This is my response to the comment below that was made on my blog a while back:
My point is that people of faith who ache for a lost, dying, and hungry world ought to spend less time worrying about what soda or coffee to drink, or whether to put on a (“fair trade” wool) sweater or turn up the heat, and saying things like “heres to you” to pizza donating murderers, and more time doing things with a little more substance to help alleviate or solve the problems they lament.
If people of Faith, and readers and author of this blog, were spending ALL of their time worrying about what to buy, regulating temperatures and toasting murderers, I too would have a problem with that. From what I can tell you see the above steps and actions to be “little things.” They are things that you see as not having any major significance in the world, effecting no major changes, impacting only a small portion of this “lost, dying and hungry world.” I think to some degree you are right. I am willing to admit my choices not to drink coffee and avoid certain brands of other products are “little things” in the overall impact they have on the world. I won’t disagree with you there. I will say, though, that I think these little things are hugely important and have a much bigger impact then you realize, but that’s a conversation for another time. Today I simply want to clarify that I am in no way suggesting that these “little things” take the place of what you consider “doing things with a little more substance to help” (I’ll consider these ‘big things’).
Little Things should take the place of Little Things
When I write a post about what soda to drink or what coffee brand to avoid, I am not suggesting that we take this up as our life cause, schmoozing in coffee shops and talking to corporate elites about avoiding certain products, while the needy remain hungry and poor. What I’m suggesting is that you replace the ‘little thing’ of your choice of soda (usually based on some brand preference and price) with a new ‘little thing’ of a choice of beverage based on a certain ethical or moral value. When I write about turning down the heat in your apartment, I’m not suggesting campaigning for the removal of all heating units in the USA or even quitting your job to have time to chop firewood. I was simply writing about my “little” experiment with turning down my heat, and considering a “little” lifestyle change as it relates to heat and energy consumption. These are little things, and they generally will remain so (I’ll talk about why they are extremely important in another post).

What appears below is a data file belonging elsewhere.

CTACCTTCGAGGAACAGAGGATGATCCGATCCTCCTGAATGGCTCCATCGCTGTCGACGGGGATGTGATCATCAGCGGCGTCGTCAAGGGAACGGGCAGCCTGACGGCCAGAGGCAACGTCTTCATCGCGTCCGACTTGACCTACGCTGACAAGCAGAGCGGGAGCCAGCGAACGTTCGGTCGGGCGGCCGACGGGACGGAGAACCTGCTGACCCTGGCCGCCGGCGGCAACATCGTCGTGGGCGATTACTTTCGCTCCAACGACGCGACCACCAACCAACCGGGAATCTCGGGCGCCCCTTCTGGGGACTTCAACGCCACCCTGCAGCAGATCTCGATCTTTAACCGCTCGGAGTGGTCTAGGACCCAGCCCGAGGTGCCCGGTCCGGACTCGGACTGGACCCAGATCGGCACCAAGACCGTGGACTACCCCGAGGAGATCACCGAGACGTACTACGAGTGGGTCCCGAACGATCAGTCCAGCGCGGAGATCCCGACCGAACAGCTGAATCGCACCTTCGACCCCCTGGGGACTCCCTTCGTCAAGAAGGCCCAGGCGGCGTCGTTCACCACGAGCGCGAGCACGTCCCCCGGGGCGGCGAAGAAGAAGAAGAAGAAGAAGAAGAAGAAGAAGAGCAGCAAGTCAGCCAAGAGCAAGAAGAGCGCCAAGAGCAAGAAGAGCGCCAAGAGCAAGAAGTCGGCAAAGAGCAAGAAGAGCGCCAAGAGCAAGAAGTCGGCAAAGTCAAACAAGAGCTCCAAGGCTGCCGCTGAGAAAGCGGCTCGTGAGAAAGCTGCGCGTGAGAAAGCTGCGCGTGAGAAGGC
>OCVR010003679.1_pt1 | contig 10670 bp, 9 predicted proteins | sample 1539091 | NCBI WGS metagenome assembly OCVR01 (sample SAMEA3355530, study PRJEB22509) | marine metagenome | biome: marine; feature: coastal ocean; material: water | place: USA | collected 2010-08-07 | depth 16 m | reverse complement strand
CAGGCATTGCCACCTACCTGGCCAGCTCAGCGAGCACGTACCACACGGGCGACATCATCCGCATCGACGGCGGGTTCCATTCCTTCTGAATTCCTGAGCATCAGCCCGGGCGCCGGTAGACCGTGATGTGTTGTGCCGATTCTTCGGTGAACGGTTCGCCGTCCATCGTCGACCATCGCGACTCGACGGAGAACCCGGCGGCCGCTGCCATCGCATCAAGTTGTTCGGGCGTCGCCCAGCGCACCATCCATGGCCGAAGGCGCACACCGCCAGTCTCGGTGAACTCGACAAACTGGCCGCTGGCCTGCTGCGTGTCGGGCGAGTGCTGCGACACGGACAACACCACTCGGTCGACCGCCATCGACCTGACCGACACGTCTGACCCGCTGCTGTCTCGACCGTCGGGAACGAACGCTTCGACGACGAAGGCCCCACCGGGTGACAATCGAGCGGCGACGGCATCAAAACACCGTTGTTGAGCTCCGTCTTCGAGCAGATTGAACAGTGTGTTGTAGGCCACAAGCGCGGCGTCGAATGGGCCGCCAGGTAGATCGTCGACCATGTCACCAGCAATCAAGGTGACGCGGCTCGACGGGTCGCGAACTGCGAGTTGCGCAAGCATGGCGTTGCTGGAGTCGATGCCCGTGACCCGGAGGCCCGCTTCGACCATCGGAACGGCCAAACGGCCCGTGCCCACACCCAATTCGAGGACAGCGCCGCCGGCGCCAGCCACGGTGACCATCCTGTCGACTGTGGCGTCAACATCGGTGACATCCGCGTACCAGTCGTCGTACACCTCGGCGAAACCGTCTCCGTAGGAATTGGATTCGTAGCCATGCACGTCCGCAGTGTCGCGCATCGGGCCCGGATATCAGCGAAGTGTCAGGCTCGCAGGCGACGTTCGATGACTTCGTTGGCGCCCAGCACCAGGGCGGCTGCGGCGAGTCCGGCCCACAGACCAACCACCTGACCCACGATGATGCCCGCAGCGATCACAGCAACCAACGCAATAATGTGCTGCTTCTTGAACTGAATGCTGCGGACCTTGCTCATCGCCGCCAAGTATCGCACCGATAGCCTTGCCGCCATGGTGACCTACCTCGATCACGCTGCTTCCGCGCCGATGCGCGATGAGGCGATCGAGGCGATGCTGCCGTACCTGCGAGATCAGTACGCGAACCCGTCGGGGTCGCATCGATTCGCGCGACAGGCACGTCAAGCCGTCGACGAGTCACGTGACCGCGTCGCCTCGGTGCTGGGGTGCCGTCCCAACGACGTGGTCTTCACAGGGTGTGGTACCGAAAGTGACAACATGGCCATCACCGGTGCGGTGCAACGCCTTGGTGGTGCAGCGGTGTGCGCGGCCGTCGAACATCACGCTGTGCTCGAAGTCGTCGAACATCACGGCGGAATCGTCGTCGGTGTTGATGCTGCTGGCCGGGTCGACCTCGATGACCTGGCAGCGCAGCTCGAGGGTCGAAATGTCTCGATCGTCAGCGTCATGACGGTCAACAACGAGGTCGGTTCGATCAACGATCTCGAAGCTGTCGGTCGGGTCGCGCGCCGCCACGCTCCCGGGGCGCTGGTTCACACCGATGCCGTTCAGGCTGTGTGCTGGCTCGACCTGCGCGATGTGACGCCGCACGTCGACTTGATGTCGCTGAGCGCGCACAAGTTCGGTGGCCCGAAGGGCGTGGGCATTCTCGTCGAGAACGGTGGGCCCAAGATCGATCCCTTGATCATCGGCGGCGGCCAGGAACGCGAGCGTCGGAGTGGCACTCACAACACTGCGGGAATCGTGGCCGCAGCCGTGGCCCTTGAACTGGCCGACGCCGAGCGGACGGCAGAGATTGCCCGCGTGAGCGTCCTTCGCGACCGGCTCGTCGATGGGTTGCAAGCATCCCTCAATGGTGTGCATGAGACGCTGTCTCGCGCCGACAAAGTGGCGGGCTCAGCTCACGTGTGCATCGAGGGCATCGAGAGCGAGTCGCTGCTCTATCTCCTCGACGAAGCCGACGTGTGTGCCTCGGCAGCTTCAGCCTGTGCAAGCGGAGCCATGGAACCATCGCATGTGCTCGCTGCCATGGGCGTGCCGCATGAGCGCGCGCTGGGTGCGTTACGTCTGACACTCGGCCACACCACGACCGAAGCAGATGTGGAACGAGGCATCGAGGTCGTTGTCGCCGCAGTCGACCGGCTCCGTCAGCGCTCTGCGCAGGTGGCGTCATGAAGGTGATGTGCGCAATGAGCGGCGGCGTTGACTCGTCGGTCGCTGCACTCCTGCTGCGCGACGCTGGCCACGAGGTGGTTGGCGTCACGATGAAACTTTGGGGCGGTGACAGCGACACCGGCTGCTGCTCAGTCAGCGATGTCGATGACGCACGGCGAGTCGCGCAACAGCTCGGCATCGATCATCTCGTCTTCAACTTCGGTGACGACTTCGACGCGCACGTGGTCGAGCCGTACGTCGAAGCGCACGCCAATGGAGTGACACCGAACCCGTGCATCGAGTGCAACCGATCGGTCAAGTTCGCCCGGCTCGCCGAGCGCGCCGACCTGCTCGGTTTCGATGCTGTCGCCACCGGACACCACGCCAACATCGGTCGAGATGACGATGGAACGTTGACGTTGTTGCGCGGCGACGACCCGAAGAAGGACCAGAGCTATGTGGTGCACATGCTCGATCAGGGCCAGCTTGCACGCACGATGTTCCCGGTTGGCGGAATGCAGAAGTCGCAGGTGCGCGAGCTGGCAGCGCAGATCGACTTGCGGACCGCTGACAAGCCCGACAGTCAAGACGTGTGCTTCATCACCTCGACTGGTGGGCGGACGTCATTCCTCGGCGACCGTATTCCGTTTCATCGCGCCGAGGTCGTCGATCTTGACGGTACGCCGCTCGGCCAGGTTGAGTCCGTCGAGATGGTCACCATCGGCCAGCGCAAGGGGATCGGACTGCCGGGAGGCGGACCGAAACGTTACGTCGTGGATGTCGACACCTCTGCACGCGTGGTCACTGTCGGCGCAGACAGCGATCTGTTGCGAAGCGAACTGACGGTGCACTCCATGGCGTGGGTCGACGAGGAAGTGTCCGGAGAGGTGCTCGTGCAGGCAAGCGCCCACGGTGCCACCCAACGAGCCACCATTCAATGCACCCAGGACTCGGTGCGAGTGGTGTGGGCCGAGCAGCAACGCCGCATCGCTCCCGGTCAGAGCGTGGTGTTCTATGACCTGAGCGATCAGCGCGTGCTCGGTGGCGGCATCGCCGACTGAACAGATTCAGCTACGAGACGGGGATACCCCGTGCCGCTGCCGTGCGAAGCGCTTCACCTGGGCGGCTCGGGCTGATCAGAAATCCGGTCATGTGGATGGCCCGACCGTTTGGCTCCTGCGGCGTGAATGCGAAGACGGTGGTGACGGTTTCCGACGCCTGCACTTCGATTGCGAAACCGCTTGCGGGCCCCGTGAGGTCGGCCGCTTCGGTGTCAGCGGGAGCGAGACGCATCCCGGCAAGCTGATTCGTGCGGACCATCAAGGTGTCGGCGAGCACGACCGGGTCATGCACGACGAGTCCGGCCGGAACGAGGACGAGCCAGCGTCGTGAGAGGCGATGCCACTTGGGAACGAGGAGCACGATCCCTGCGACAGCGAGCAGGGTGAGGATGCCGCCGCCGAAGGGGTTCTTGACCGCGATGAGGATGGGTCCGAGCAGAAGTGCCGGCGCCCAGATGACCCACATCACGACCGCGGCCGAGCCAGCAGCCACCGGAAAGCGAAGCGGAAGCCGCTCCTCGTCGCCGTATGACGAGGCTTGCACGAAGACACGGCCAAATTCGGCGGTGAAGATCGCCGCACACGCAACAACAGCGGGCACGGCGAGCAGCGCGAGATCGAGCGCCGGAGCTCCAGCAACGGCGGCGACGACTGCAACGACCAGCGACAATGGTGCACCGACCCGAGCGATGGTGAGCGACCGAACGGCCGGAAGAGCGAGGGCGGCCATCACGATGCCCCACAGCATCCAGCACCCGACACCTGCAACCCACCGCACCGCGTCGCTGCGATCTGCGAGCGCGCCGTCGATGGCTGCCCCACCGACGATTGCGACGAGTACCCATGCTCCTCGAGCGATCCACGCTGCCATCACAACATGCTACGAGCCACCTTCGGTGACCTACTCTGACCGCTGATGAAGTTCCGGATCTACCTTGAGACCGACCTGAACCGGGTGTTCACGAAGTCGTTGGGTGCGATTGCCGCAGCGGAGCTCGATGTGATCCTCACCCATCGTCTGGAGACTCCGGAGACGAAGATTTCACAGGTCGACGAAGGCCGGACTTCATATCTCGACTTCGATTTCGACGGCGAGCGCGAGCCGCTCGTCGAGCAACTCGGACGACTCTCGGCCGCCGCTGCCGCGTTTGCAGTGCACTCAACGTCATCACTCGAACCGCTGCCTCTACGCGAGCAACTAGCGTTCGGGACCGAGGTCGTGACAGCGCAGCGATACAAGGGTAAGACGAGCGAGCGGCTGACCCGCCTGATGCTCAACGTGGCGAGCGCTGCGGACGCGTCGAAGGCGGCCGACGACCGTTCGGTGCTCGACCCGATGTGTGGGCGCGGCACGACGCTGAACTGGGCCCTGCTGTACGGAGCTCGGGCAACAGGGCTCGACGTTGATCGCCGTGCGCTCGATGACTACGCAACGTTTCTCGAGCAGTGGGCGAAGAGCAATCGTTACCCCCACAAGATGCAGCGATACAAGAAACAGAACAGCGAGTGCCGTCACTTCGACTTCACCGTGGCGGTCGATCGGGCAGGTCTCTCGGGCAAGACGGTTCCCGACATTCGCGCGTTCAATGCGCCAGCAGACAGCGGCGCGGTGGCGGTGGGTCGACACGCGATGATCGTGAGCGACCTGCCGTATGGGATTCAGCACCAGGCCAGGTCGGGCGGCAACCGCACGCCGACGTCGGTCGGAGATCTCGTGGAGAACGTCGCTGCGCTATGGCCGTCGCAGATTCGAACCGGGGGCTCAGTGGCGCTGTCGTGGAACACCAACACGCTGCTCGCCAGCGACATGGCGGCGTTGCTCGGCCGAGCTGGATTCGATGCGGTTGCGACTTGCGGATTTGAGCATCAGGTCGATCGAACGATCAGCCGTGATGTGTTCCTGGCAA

Big Things should take the place of Big Things
Here’s where I think the clarity needs to be made. Turning down your heat, buying one brand of soda or clothing rather then another, takes very, very little time on a day-to-day basis. Turning your heat down two degrees does not then exempt you from serving soup at the shelter for those that don’t have heat. Buying fair trade coffee does not then exempt you from providing drink for the thirsty in your neighborhood. I’ve never suggested, nor intended to suggest, that you can earn your indulgences with a few strategic ethical purchases. Here, though, is were it gets tricky, because the reverse is also true.
Helping out at a soup kitchen does not free you to oppress, or comply with oppressing, people in your city. Sponsoring a child does not allow for guilt-free purchasing of sweatshop clothing that forces communities into needing sponsors. Planting a tree for a community service project does not give you free reign to use as much energy as you want.
Hopefully this clarified things a bit.